Dear Liz: I am going to pay off one of my daughter's private student loans. One has a balance of $8,500 at 4% interest and the other is for $7,500 at 6%. Which one should I pay off?
Answer: You have a lucky daughter, either way.
In addition to balances and rates, the other variable you need to consider is whether the rates are fixed or adjustable. These days, many private student loans have fixed rates, but in the past most of this debt had variable rates. Variable rates mean higher costs and larger payments when interest rates rise.
If both loans have variable rates, or both are fixed, then paying off the highest rate debt first makes the most sense. If the lower rate loan is variable and the higher rate one is fixed, you'll have to guess whether interest rates are likely to rise enough in the next few years to instead pay the larger balance first. Some people might want to pay off a variable debt just to eliminate the uncertainty, while others are willing to gamble that rates aren't likely to jump two full percentage points before the loan is scheduled to be paid off.
Paying capital gains tax
Dear Liz: I'm very confused about the long-term capital gains tax. Several years ago, I bought a house for $525,000 in Texas. I've been thinking about selling, and my real estate agent informed me that my home is now worth $1.5 million. I am a disabled veteran and have no tax liability because my income is tax-free. Since this is my primary residence, I know that the first $250,000 in gains is exempt from tax. What I just don't understand is what my tax liability will be on the rest of the money.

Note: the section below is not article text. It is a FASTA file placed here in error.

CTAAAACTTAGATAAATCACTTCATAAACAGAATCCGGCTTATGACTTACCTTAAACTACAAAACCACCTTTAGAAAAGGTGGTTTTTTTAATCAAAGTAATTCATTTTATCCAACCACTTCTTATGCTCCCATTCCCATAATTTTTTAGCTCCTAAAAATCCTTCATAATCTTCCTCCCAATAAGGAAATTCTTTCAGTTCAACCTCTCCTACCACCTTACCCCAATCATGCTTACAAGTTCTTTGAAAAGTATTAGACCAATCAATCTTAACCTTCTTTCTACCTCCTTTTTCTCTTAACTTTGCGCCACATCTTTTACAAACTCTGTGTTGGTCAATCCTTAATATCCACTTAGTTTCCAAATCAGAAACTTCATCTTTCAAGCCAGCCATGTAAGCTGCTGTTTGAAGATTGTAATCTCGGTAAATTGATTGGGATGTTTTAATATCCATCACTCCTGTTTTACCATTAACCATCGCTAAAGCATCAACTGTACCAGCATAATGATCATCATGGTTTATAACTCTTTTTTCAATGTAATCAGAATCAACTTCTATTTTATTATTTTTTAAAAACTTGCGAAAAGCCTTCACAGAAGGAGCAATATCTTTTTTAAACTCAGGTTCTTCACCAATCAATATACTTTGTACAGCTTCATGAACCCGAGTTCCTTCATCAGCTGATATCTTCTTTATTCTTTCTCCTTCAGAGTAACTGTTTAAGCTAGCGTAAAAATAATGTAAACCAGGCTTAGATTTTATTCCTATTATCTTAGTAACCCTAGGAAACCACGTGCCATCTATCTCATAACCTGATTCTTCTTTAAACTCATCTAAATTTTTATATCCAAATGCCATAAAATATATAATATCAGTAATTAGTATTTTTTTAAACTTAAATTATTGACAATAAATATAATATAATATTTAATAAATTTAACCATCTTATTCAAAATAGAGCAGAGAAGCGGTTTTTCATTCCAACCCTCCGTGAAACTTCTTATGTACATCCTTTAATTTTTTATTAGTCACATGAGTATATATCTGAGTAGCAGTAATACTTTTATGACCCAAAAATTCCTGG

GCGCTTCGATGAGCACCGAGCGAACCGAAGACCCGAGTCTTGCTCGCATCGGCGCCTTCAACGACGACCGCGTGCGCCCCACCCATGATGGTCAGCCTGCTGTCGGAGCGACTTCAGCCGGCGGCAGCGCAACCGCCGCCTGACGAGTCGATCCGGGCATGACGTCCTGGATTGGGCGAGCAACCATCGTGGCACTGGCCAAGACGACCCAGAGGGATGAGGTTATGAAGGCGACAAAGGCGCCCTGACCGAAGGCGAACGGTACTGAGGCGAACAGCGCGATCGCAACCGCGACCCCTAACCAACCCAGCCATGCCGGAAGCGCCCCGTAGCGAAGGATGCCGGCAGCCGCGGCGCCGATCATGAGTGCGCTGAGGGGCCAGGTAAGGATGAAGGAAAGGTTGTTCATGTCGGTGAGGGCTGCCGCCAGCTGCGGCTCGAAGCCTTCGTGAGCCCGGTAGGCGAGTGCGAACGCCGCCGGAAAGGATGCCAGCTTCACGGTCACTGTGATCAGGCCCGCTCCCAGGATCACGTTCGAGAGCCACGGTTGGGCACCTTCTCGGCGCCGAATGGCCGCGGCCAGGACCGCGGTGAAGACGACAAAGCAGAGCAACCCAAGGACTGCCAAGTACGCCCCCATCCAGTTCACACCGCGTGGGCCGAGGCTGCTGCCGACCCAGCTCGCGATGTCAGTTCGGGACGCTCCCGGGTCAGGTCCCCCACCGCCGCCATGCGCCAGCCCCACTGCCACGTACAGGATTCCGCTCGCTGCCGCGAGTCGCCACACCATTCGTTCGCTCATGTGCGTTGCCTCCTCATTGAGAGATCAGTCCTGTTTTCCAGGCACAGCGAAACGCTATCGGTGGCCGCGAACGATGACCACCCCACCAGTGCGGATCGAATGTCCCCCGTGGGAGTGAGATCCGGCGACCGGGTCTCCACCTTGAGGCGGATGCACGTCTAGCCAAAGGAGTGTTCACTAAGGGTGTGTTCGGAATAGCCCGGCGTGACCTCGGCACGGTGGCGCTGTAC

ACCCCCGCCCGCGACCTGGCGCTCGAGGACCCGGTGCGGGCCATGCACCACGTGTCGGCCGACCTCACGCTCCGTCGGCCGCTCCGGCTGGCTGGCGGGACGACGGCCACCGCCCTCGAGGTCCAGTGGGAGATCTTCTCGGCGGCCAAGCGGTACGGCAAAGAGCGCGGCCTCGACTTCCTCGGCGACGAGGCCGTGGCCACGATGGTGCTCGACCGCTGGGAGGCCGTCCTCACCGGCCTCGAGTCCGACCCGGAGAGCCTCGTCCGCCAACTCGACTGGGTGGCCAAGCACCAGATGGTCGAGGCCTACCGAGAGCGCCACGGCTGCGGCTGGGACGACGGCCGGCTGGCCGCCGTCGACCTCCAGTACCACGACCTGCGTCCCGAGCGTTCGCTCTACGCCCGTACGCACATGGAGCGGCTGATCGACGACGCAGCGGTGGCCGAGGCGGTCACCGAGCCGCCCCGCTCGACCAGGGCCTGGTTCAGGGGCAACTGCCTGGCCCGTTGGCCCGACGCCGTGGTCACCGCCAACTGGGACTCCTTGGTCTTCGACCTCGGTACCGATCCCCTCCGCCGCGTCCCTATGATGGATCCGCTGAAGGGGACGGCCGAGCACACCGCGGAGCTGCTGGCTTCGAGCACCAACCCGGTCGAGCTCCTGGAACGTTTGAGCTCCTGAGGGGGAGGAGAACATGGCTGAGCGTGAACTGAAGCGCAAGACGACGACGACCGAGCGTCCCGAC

Answer: If you sell this house, you'll essentially go from the bottom tax bracket to the top. Single people with incomes over $415,050 in 2016 are subject to the 39.6% marginal tax rate.
Most people pay capital gains tax at a 15% rate, but those in the top bracket face a 20% rate.
Improvements you've made to the house and some other expenses, such as selling costs, can reduce the amount of gain that's subject to tax.
This big windfall could have other effects on your taxes, so you'll want to consult a tax professional before proceeding.
Social Security survivor's benefit
Dear Liz: I am 63 and retired but have not started to collect my Social Security. My husband will be 67 in March. He started his Social Security at 62. Our plan is to wait until I am 70 to start my benefit, which would make my monthly amount significantly larger than his. If I predecease my husband, would he be able to collect my benefit instead of his own? If I started benefits now, our checks would be relatively close in size, although mine would be a bit higher than his current amount.
Answer: If you had started benefits already, your husband's survivor benefit would equal what you were receiving when you died. Since you didn't start early, though, your husband will get more.
If you should die before your full retirement age of 66 without starting retirement benefits, he would receive a survivor benefit equal to what you would have received at 66.
If you continue to delay benefits past age 66, your retirement — and thus his survivor benefit — would accrue the "delayed retirement credits" that boost your Social Security check by 8% annually between age 66 and age 70, when your benefit maxes out. In other words, if you die between 66 and 70 without starting benefits, he would get the delayed retirement credits and larger check you'd earned even if your checks hadn't started.
As you can see, delaying the start of benefits is a great way to maximize what a survivor receives. It's particularly important for the higher earner in a couple to put off filing for retirement benefits for as long as possible.
Liz Weston is a personal finance columnist for NerdWallet. Questions may be sent to her at 3940 Laurel Canyon, No. 238, Studio City, CA 91604, or by using the "Contact" form at asklizweston.com. Distributed by No More Red Inc.